By Charles Mudede
Everyone knows there isn't a sadder image in the world than a person who drinks alone at home. We can easily picture his/her unhappy situation: He/she is on the couch, his/her empty beer or wine bottles crowd a coffee table, the lurid lights of a TV dumbly flicker on his/her passed-out body. This is the rock bottom of all things. Even the drunk who is out on the streets and yelling at sober people as he/she swigs the cheapest beer out of a paper bag is not considered to be as fallen as an unconscious drunk on a TV-lit couch. Drinking is ultimately a social activity, and this is why it is so important for the law not to punish people for drinking in public. We should reward those who drink with others, drink among strangers, drink in the eyes and sounds of humankind.
There is a bench I like to visit to drink in public. It is on South Oregon Street and has a view of the Rainier Playfield. Dysfunctional drunks also love this spot. There is nothing more relaxing than losing your sobriety on a bench that provides an afternoon's view of urban inhabitants doing healthy things like playing tennis (west of this bench), shooting hoops (directly in front of this bench), or enjoying a playground (east of the bench). In the distance, there is a baseball field. Why in the world would the law want to police such a peaceful urban pleasure? What is gained by this kind of enforcement? Certainly a lot of humanity is lost.
But the main reason I love drinking outdoors—be it a sidewalk cafe, or a park, or a patio at a restaurant—is because the home or the interior of an establishment feels much less democratic. Being drunk and being in public is the kind of democracy that's meaningful to me. It's like being in the parliament of the all: other people, the big trees and their leaves, synanthropic and domesticated animals, and, most importantly, the clouds above. Even with big windows, we lose our connection with the clouds. But if we drink outside, even in a small courtyard like the one at Empire Espresso, the clouds are with us.
By Christopher Frizzelle
Oh, don't listen to Charles.
Drinking makes you indifferent to other life-forms—have you ever read Charles's essays about parenting? Drinkers are so constantly talking about themselves, their regrets, their work, their kids—just unimaginably boring stuff—and they do this no matter where they're drinking: inside, outside, on a train, on a plane.
But someone who's just smoked some pot and is now—ahhhhh—walking through a park? That is not what they're on about. They are cutely, goofily, appropriately flipping out about how berserk that plant looks over there, with the white blossoms that smell like licorice, or how neat that mound of grass is that children are rolling down, or how that man who's climbing up that fountain must have sopping wet sneakers, but it probably feels really great, that squishy feeling in his toes, or whoa are you noticing the tail on that kite—in other words, pot smokers in a park are outward-focused, not inward-focused. They are friends with all the dogs and kids and clouds and trees. Yes, they may take an unnatural interest in stupid things ("Have you ever really looked at your hand?"), but at least they are taking an interest, sometimes to the point of outright idiocy, feeling "at one"—ugh! Sorry!—with "it." But it's a cute idiocy. Dogs, lakes, stars, etc. are profound sources of contentment.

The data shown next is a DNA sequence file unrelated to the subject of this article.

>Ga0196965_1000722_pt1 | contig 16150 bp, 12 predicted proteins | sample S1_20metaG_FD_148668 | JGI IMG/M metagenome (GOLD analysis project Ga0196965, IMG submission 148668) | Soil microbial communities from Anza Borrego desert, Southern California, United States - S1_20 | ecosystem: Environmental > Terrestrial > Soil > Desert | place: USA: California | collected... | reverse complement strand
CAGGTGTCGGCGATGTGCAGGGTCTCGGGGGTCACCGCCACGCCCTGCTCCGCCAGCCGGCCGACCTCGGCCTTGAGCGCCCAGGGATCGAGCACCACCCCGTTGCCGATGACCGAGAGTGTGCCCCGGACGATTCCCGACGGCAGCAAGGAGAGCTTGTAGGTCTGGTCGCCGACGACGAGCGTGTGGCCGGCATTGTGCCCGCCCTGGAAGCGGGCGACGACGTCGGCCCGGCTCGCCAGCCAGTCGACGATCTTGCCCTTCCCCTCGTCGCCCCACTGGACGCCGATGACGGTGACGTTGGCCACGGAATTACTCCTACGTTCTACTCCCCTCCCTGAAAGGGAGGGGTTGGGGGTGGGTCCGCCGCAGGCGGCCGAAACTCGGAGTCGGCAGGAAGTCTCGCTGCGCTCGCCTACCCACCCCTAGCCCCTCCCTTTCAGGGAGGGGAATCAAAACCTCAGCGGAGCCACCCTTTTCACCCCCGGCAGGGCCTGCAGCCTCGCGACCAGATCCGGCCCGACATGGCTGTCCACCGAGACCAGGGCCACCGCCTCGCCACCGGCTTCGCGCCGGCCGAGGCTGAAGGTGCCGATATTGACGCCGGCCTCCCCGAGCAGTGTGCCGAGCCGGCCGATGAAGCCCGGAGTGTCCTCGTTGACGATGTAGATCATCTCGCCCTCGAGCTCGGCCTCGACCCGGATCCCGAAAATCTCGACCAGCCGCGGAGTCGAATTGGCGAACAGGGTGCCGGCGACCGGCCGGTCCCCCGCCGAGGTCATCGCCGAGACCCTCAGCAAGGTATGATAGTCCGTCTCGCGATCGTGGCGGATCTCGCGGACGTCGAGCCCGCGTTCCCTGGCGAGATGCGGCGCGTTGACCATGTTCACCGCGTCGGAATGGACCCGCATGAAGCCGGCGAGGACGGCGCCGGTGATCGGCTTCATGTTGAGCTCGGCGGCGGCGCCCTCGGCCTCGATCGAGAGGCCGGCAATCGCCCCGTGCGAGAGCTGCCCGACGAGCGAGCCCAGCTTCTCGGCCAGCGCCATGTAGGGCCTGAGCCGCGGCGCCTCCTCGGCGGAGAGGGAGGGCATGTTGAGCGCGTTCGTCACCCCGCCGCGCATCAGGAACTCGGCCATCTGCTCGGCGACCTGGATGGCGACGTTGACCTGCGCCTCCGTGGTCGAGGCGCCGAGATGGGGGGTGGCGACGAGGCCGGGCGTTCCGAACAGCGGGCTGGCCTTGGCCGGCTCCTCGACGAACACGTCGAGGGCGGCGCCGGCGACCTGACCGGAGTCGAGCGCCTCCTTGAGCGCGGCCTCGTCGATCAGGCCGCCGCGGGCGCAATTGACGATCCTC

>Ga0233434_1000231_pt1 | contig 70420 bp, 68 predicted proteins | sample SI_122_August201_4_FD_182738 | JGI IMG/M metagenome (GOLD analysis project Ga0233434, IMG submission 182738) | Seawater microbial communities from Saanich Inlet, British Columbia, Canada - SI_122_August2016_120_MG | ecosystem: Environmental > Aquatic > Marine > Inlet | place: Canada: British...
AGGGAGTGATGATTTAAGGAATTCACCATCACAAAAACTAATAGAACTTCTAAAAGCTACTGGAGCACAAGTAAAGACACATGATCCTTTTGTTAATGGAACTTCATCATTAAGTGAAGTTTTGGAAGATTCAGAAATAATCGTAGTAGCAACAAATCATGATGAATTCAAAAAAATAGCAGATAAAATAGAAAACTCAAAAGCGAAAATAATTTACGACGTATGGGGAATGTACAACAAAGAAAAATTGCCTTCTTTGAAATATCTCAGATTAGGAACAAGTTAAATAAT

Don't smoke too much. It doesn't take much. Hardly anything! It's just a light happiness thickener, pot is, when you are going to spend a whole day relaxing by a silvery Lake Washington, or cruising down the forested path of Interlaken on your bike, or filling the hours between a couple bands you want to see at an outdoor festival. Pot is a great way to make a summer festival better; a 12-hour-long day at a summer festival is at risk of being super boring, and for some people, day-drinking leads to an overwhelming need for day-napping... but smoking? Smoking just leads to wanting to hold hands with the crowd, or maybe climb up onstage and join the band, or talk a lot to the person next to you about the shapes the clouds are making. Cute.